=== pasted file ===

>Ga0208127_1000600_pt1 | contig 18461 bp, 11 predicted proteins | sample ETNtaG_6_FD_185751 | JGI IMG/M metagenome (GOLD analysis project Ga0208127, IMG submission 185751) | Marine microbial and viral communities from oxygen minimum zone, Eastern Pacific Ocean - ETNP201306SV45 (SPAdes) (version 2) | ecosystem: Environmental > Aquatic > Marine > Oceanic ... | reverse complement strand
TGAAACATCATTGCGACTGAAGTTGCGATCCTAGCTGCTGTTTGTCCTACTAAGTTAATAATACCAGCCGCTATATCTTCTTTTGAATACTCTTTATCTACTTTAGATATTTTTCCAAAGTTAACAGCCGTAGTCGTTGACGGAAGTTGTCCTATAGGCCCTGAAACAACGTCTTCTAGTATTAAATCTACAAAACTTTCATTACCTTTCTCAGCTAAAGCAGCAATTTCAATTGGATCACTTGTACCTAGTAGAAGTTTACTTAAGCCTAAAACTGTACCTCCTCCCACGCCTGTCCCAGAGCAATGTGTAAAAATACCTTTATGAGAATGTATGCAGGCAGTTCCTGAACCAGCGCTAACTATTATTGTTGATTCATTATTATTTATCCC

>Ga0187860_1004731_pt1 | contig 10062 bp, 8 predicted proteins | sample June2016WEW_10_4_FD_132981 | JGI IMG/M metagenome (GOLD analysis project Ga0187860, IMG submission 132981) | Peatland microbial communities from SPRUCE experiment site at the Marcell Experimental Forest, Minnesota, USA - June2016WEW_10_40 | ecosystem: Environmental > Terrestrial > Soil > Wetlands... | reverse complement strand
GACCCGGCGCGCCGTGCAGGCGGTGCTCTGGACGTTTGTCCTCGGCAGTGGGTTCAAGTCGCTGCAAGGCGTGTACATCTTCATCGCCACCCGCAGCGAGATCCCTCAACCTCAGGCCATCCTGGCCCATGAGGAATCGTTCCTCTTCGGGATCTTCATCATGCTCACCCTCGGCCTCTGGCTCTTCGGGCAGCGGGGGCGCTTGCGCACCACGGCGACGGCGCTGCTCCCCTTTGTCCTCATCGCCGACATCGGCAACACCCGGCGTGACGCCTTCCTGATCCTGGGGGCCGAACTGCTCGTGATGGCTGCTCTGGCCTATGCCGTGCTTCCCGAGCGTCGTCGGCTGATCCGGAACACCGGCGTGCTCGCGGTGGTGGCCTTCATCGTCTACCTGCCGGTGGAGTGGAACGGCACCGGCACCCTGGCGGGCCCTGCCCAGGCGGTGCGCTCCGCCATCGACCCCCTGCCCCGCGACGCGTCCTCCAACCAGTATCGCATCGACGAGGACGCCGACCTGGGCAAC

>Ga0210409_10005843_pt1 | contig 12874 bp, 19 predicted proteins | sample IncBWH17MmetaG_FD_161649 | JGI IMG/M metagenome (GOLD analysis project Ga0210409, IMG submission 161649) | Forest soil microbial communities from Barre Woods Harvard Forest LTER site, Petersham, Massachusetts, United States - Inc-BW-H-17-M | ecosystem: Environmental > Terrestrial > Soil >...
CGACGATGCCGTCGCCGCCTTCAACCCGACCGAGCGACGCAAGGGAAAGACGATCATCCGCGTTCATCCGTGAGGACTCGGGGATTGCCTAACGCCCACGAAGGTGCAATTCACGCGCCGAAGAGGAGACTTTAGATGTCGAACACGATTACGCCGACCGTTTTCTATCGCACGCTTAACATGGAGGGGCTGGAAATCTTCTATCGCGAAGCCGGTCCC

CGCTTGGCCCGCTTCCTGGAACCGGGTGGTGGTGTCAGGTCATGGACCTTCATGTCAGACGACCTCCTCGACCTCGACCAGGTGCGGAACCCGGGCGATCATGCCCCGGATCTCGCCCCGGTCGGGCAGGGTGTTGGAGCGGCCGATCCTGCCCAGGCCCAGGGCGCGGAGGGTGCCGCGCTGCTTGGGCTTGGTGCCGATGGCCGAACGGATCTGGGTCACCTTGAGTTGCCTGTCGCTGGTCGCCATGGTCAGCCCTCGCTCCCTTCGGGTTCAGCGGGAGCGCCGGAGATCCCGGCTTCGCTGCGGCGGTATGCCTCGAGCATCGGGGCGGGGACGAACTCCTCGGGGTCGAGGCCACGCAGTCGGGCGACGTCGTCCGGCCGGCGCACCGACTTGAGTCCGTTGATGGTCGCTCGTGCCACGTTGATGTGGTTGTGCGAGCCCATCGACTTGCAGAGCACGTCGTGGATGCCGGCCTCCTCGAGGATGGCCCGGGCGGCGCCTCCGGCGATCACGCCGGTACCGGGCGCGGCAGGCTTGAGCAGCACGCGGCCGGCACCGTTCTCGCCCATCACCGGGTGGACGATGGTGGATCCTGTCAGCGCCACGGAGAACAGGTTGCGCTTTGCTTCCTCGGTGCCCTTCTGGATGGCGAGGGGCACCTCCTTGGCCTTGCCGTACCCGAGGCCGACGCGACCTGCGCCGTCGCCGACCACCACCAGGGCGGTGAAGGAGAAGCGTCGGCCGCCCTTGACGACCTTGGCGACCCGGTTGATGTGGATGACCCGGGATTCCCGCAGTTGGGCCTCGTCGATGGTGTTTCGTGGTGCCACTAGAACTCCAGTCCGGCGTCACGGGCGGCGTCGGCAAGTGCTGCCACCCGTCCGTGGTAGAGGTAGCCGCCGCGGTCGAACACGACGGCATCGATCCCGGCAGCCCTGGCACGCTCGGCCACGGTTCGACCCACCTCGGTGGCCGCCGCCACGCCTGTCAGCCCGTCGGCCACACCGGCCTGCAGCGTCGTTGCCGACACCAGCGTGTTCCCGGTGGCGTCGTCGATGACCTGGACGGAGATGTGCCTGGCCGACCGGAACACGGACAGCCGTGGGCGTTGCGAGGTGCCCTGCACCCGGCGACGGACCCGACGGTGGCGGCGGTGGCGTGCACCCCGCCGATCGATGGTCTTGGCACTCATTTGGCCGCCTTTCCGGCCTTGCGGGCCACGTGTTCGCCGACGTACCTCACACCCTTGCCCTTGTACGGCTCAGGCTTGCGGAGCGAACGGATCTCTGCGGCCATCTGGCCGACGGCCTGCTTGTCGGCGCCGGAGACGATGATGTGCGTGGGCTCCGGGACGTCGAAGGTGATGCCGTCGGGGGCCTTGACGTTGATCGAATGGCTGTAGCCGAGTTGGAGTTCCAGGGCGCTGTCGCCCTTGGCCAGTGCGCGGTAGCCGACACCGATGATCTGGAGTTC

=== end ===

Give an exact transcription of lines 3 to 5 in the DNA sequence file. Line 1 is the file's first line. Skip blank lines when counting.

>Ga0187860_1004731_pt1 | contig 10062 bp, 8 predicted proteins | sample June2016WEW_10_4_FD_132981 | JGI IMG/M metagenome (GOLD analysis project Ga0187860, IMG submission 132981) | Peatland microbial communities from SPRUCE experiment site at the Marcell Experimental Forest, Minnesota, USA - June2016WEW_10_40 | ecosystem: Environmental > Terrestrial > Soil > Wetlands... | reverse complement strand
GACCCGGCGCGCCGTGCAGGCGGTGCTCTGGACGTTTGTCCTCGGCAGTGGGTTCAAGTCGCTGCAAGGCGTGTACATCTTCATCGCCACCCGCAGCGAGATCCCTCAACCTCAGGCCATCCTGGCCCATGAGGAATCGTTCCTCTTCGGGATCTTCATCATGCTCACCCTCGGCCTCTGGCTCTTCGGGCAGCGGGGGCGCTTGCGCACCACGGCGACGGCGCTGCTCCCCTTTGTCCTCATCGCCGACATCGGCAACACCCGGCGTGACGCCTTCCTGATCCTGGGGGCCGAACTGCTCGTGATGGCTGCTCTGGCCTATGCCGTGCTTCCCGAGCGTCGTCGGCTGATCCGGAACACCGGCGTGCTCGCGGTGGTGGCCTTCATCGTCTACCTGCCGGTGGAGTGGAACGGCACCGGCACCCTGGCGGGCCCTGCCCAGGCGGTGCGCTCCGCCATCGACCCCCTGCCCCGCGACGCGTCCTCCAACCAGTATCGCATCGACGAGGACGCCGACCTGGGCAAC

>Ga0210409_10005843_pt1 | contig 12874 bp, 19 predicted proteins | sample IncBWH17MmetaG_FD_161649 | JGI IMG/M metagenome (GOLD analysis project Ga0210409, IMG submission 161649) | Forest soil microbial communities from Barre Woods Harvard Forest LTER site, Petersham, Massachusetts, United States - Inc-BW-H-17-M | ecosystem: Environmental > Terrestrial > Soil >...